David Bainbridge is a clinical veterinary anatomist at Cambridge University and a science writer. He is the author of Middle Age - A Natural History. He’s also a funny chap (as they say across the Pond.) Here’s my summation of a recent article he wrote for the BBC Online News Magazine, entitled, Just What is Middle Age Anyway?
First off, he has a confession to make.
His confession: He’s 43, has a belly, reduced skin elasticity, extra hair where he really doesn’t want it, and a sports car.
He is, he admits, a middle-age cliché.
As a vet and reproductive biologist, Bainbridge gazed a scientist’s eye upon “middle age.” This is what he found: The physical changes of middle age represent a developmental stage of life. There is a controlling force at work which allows a few parts of us to suddenly fail, while maintaining the rest of us in good condition.
“Middle-aged development is programmed into each of us. We each possess the genetic recipe for long, healthy, human middle age. And we owe that genetic inheritance to hundreds of thousands of years of human history, during which - contrary to what you might think - humans frequently lived into their fifth and sixth decades,” writes Bainbridge.
He continues to demolish the three myths of male midlife crisis:
1) Emotional flux and uncertainty. Men are no more likely to become depressed in their 40s than at any other time. Studies suggest that our mood seems to improve slightly. Also, we are no more likely to experience what we think of as "life-turning points" at this stage of our lives.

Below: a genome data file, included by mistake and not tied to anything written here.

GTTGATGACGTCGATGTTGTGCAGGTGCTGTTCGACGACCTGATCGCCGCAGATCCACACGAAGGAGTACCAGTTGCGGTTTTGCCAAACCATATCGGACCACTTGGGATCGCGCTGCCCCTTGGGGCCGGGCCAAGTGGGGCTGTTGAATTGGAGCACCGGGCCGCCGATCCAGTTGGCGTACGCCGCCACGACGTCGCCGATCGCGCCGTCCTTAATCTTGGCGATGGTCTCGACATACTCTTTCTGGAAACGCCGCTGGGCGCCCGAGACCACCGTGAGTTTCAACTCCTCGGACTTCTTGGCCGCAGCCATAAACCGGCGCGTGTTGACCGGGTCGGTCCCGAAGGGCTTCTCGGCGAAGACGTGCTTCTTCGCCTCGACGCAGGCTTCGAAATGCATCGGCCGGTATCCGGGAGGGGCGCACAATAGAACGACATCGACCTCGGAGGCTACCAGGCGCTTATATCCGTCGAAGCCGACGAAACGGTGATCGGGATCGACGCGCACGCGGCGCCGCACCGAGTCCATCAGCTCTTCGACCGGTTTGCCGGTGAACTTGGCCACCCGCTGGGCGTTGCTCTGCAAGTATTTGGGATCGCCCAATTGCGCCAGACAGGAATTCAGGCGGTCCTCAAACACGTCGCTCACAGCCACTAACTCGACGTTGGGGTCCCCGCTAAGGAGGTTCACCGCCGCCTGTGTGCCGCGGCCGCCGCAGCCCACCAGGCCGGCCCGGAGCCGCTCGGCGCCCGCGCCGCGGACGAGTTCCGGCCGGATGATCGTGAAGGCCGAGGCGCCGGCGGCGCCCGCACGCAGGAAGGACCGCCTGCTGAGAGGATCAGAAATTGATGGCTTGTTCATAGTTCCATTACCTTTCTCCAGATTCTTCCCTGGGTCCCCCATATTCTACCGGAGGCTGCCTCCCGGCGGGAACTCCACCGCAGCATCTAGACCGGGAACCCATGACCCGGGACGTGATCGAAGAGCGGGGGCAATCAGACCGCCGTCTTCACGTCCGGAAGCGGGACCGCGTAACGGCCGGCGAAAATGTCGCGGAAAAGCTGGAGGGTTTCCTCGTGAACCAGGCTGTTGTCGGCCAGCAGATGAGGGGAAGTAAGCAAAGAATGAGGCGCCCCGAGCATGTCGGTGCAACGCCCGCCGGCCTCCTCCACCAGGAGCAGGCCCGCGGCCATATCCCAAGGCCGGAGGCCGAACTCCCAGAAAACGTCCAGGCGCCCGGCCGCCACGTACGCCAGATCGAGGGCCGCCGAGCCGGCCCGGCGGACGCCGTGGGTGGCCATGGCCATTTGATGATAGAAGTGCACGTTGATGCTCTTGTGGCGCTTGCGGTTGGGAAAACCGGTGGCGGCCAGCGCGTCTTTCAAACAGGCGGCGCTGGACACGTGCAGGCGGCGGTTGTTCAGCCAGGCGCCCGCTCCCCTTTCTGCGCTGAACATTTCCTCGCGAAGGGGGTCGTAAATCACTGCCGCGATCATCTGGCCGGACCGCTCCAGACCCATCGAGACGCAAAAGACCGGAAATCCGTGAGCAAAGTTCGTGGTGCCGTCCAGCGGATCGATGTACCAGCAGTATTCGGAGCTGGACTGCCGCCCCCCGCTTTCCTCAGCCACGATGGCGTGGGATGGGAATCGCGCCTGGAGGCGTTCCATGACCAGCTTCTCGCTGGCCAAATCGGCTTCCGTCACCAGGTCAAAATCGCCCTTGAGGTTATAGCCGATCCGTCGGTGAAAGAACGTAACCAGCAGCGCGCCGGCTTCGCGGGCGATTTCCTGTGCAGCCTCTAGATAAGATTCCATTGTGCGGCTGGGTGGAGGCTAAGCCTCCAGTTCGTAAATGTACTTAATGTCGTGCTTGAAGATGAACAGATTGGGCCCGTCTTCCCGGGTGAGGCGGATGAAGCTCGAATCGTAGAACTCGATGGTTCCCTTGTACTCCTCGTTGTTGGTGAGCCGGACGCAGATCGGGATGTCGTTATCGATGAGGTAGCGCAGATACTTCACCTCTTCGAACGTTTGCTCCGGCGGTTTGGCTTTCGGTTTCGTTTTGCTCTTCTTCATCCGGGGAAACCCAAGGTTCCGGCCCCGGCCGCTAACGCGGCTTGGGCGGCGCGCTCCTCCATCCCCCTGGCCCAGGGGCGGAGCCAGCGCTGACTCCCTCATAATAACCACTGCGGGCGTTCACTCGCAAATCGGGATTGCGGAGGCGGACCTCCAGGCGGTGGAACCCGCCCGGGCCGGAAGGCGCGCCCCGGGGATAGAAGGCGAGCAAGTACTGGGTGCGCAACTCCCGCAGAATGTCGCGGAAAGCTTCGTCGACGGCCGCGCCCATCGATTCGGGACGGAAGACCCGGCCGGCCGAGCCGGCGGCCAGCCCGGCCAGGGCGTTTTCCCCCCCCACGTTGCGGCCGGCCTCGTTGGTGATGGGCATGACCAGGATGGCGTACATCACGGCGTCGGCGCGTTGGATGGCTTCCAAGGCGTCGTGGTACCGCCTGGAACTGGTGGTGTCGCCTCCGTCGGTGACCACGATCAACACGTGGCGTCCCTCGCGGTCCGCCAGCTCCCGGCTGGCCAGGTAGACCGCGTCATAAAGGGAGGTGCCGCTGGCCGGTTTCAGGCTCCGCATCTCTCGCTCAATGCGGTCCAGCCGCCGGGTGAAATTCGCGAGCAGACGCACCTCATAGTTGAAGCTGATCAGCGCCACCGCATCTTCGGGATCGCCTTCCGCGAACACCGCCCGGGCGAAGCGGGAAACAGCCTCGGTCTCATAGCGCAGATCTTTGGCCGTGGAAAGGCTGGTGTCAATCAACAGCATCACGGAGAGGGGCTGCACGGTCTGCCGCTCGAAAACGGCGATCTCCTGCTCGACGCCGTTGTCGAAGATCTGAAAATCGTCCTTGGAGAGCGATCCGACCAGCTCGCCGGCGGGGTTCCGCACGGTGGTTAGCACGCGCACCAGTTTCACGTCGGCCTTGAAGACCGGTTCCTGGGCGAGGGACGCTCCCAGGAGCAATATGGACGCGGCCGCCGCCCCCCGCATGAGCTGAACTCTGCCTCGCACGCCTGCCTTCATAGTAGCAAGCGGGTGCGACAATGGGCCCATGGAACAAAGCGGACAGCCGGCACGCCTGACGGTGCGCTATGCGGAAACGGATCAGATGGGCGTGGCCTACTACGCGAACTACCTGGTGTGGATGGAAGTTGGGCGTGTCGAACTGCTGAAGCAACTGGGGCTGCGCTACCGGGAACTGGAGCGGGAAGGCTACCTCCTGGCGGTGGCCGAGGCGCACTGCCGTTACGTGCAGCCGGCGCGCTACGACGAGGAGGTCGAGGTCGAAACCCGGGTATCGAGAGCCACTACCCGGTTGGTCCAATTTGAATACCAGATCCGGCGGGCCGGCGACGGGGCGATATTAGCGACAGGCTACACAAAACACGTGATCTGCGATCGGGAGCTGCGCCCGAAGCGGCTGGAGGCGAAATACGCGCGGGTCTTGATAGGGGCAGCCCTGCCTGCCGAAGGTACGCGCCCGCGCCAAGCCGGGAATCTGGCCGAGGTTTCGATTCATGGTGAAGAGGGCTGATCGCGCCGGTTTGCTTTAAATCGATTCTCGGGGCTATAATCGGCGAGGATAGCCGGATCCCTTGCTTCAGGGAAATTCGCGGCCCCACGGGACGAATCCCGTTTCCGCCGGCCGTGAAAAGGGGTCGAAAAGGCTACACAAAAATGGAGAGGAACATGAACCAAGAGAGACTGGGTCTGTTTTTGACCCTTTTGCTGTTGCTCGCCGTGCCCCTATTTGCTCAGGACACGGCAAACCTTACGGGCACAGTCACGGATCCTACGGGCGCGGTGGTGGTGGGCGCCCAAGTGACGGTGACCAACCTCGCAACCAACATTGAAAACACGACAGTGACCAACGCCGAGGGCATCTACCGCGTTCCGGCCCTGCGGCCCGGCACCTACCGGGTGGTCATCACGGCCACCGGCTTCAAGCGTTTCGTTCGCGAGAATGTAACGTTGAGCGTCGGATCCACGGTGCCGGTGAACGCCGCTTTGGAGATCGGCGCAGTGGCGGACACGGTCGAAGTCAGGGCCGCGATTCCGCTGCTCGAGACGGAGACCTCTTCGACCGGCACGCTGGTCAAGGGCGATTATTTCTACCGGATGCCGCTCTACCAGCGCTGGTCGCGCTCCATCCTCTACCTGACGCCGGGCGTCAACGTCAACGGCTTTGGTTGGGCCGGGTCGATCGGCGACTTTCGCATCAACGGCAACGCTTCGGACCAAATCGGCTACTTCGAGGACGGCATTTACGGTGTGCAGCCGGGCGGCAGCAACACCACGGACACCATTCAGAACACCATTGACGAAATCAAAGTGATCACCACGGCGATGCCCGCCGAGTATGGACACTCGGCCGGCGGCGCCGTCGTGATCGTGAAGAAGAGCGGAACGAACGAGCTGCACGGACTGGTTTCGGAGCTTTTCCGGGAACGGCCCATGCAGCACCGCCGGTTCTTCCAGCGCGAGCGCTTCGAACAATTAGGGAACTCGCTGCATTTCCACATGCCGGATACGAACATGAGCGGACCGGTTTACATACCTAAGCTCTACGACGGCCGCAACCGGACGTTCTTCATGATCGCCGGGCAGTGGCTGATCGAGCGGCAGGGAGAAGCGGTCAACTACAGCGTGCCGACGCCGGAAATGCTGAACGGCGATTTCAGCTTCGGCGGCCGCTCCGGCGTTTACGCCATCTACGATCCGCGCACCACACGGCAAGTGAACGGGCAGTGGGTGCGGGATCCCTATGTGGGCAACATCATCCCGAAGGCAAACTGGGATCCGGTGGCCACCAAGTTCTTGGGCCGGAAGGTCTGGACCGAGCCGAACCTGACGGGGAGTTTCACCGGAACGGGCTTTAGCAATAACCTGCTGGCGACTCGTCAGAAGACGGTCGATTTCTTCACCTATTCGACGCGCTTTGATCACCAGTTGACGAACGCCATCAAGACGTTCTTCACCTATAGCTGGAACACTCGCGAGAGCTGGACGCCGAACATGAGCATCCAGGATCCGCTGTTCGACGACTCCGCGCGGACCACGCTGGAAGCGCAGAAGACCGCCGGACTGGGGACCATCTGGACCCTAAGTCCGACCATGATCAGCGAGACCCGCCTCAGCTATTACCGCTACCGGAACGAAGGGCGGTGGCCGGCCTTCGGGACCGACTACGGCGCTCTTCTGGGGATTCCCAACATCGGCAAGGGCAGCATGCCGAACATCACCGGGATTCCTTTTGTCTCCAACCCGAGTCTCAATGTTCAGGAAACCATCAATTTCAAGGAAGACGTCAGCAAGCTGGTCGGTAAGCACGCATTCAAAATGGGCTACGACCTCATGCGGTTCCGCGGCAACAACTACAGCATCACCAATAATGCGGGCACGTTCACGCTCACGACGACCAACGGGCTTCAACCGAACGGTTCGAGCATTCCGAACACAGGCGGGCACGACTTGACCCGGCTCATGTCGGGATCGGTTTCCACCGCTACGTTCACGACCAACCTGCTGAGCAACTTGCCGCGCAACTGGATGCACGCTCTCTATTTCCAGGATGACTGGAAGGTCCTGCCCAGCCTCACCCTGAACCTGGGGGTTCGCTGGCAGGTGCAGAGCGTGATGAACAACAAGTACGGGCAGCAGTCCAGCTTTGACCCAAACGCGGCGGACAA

2) Lusting after inappropriately young women. At 16, boys seek women who are roughly two years older than them. This age gap narrows to zero by the time we are 24 and thereafter we prefer younger women, with the age gap progressively increasing to only 12 years by our own old age. Thus, there is no obvious evidence of middle-aged men suddenly hunting down young women, although it is certainly true that men who remarry do tend to marry partners younger than their first spouses - as women who remarry also do.
3) Infantile behavior. The author offers anecdotal evidence of such, but his “evidence” rings true nonetheless. “Boys,” Bainbridge states, “often have fundamentally different interests from girls - wheels, running around, machines, making things, breaking things, hitting each other - generally ‘doing stuff’.
His second claim is that men's interests do not change fundamentally between the ages of eight and 60 - with the exceptions of romance and sex. Instead, all that happens in middle age is that we become once again free to indulge ourselves. Men have more money, some time and less fear of ridicule by others.
So guys, no need to worry. Go ahead and play with your grandkids Legos. Finally, scientific proof the your midlife crisis is a myth.
Read the complete article here: www.bbc.co.uk
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